Referring now to FIGS. 3, 4, and 10-13, the fire control mechanism 18 further includes a sear deactivation lever 100 that operates in conjunction with the sear 50. The sear deactivation lever 100 is positioned adjacent the magazine detection lever 90 and is rotatable about a pivot pin 102 that extends laterally through the frame of the handgun. A plane in which the sear deactivation lever 100 rotates is parallel to the plane in which the magazine detection lever 90 rotates and at least partially coincidental to the plane in which the sear 50 rotates. At least a portion of the sear deactivation lever 100 registers with the ramp portion 67 of the sear 50 such that movement of the sear deactivation lever 100 effects the movement of the sear 50.

The sear deactivation lever 100 includes a body portion 104, an arm 106 that extends away from the body portion 104, and a sear contacting surface 108 at the body portion 104. The body portion 104 is mounted to be pivotable about the pivot pin 102. The sear contacting surface 108 may be machined, cast, or otherwise integrally formed with the body portion 104 at a rearward surface thereof. The arm 106 extends away from the body portion 104 and may be bent, twisted, or otherwise configured for engagement with a tool (not shown).

When the magazine is removed from the handgun, the firing chamber is empty, and the slide 14 is moved to its retired position and locked, the tool is inserted through the ejection port of the slide 14 and pressed against the arm 106 of the sear deactivation lever 100 to urge the arm 106 into the empty magazine well. Upon rotation of the sear deactivation lever 100, the sear contacting surface 108 engages the ramp portion 67 of the sear 50 and rotates the forward portion of the sear 50 upward while the rearward portion of the sear 50 is correspondingly rotated down. The slide 14 can then be closed (returned to its battery position). Because the rearward portion of the sear 50 is rotated down, the depending leg 22 of the firing pin 19 can clear the sear 50 (FIGS. 11 and 12) upon forward movement of the slide 14. Thus, because the manual pivoting of the sear deactivation lever 100 rotates the sear 50 to allow the firing pin 19 to move forward unobstructed, the fire control mechanism is deactivated without dry-firing the handgun. A lever, clip, or similar mechanism (not shown) can then be manipulated to allow the slide 14 to be removed from the frame.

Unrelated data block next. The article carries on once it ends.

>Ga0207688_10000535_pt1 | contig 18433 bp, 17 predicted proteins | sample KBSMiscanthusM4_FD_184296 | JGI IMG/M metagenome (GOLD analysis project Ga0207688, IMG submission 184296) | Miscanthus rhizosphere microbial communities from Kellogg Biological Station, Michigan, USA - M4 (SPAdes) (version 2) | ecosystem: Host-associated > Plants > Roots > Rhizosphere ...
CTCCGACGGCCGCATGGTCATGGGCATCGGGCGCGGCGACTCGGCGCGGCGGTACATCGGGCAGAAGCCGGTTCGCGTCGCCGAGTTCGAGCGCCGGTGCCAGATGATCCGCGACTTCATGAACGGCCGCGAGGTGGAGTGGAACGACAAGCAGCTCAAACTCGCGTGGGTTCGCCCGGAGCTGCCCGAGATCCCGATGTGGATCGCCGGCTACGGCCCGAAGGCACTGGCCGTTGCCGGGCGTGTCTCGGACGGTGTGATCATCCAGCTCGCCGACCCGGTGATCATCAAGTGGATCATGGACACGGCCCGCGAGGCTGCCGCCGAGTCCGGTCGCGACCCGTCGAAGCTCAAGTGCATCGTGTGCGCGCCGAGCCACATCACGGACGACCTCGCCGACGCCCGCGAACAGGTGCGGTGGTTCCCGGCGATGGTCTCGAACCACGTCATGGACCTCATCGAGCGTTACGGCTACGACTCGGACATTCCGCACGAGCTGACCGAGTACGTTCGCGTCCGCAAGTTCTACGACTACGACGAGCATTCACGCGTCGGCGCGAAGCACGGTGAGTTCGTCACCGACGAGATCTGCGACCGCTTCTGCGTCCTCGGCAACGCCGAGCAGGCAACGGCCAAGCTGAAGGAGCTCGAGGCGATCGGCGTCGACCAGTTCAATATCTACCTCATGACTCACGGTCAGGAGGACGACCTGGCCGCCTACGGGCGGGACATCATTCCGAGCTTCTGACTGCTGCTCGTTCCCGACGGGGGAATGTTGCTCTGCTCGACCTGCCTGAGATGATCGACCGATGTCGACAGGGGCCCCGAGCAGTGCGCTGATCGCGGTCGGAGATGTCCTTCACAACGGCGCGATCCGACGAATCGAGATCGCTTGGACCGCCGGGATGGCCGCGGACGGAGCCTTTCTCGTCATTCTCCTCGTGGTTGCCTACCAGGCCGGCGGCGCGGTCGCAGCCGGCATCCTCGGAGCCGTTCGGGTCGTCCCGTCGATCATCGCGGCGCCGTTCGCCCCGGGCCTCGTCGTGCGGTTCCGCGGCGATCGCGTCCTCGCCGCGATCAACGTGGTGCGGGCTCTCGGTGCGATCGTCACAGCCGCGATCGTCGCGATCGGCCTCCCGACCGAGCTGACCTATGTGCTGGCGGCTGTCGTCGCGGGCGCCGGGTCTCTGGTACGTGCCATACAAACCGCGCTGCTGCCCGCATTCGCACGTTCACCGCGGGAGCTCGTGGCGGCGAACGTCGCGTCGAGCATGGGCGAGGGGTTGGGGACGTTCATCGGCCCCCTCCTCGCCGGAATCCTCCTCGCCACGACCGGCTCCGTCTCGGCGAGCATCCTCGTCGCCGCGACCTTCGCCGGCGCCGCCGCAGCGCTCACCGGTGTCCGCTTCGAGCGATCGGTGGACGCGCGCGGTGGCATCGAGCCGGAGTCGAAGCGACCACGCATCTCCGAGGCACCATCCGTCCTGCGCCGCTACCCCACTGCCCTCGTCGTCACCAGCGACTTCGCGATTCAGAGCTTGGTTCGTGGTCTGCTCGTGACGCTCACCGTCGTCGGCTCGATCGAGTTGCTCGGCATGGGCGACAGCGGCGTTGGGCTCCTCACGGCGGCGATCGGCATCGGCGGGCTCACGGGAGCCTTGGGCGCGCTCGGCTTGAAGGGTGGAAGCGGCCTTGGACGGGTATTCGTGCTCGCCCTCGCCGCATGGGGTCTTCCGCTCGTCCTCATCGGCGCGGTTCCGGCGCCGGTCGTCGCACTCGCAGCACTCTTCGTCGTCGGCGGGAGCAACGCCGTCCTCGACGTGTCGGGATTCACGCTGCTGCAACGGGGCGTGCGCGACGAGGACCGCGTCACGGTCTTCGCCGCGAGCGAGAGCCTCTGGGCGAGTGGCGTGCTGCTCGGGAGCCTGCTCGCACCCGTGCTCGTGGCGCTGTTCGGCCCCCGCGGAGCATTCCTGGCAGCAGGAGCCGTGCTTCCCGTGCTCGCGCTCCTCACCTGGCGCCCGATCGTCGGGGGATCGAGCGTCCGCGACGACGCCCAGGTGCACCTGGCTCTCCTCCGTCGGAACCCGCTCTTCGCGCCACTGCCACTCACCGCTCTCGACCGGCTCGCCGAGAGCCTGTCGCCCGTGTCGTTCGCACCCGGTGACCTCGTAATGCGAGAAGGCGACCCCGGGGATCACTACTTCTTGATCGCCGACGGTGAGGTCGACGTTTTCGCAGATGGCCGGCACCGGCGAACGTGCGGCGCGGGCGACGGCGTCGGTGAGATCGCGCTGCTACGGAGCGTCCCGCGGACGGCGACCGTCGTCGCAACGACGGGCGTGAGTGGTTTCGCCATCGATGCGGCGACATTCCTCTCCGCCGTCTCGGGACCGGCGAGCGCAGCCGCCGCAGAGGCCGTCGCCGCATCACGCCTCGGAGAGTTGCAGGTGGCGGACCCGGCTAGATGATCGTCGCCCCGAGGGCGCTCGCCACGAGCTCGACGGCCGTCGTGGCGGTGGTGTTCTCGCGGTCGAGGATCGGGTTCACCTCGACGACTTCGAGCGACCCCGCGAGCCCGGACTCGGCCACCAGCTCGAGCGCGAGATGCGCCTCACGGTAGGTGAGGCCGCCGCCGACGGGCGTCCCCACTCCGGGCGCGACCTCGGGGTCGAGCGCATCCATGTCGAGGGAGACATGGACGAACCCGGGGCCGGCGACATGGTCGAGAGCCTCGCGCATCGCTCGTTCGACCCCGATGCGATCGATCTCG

Referring now to FIG. 13, to replace the slide 14 on the frame, the rearward end of the slide 14 is brought into engagement with the rails on the forward end of the frame. The slide 14 is then slid in the rearward direction until it is fully seated on the frame. To return the sear deactivation lever 100 back to its active position in preparation for firing the handgun, a magazine is inserted into the magazine well. Upon such insertion, the arm 106 of the sear deactivation lever 100 is rotated upward, the forward end of the sear 50 is allowed to pivot downward, and the rear portion of the sear 50 is correspondingly allowed to pivot upward. Racking the slide 14 then allows the depending leg 22 of the firing pin 19 to engage the rearward surface 60 of the sear 50, thus cocking the handgun.

An embodiment of the present invention as described above is a fire control mechanism for a semiautomatic handgun. The handgun has a frame, a slide reciprocally mounted on the frame, a barrel, a firing pin, and a trigger. In this embodiment, the fire control mechanism may include a sear assembly in which a sear is mounted in a sear block housing, the sear being operably mounted so as to be pivotal about a fulcrum located substantially at the center of mass of the sear. The sear is pivotally movable about the fulcrum in response to the rearward longitudinal movement of a trigger bar.

In another embodiment of the present invention as described above, the handgun may include a fire control mechanism having a magazine detection lever that is operably engagable with a trigger bar of the fire control mechanism. A spring provides a rotational force to the magazine detection lever to urge an arm into a magazine well of the handgun into which a magazine can be received. A camming surface on a body of the magazine detection lever preferably engages the trigger bar and biases the trigger bar away from the sear.

Although this invention has been shown and described with respect to the detailed embodiments thereof, it will be understood by those of skill in the art that various changes may be made and equivalents may be substituted for elements thereof without departing from the scope of the invention. In addition, modifications may be made to adapt a particular situation or material to the teachings of the invention without departing from the essential scope thereof. Therefore, it is intended that the invention not be limited to the particular embodiments disclosed in the above detailed description, but that the invention will include all embodiments falling within the scope of the above description.

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Classifications
U.S. Classification42/70.02, 89/149, 89/144
International ClassificationF41A17/36
Cooperative ClassificationF41A19/12, F41A19/28
European ClassificationF41A19/12, F41A19/28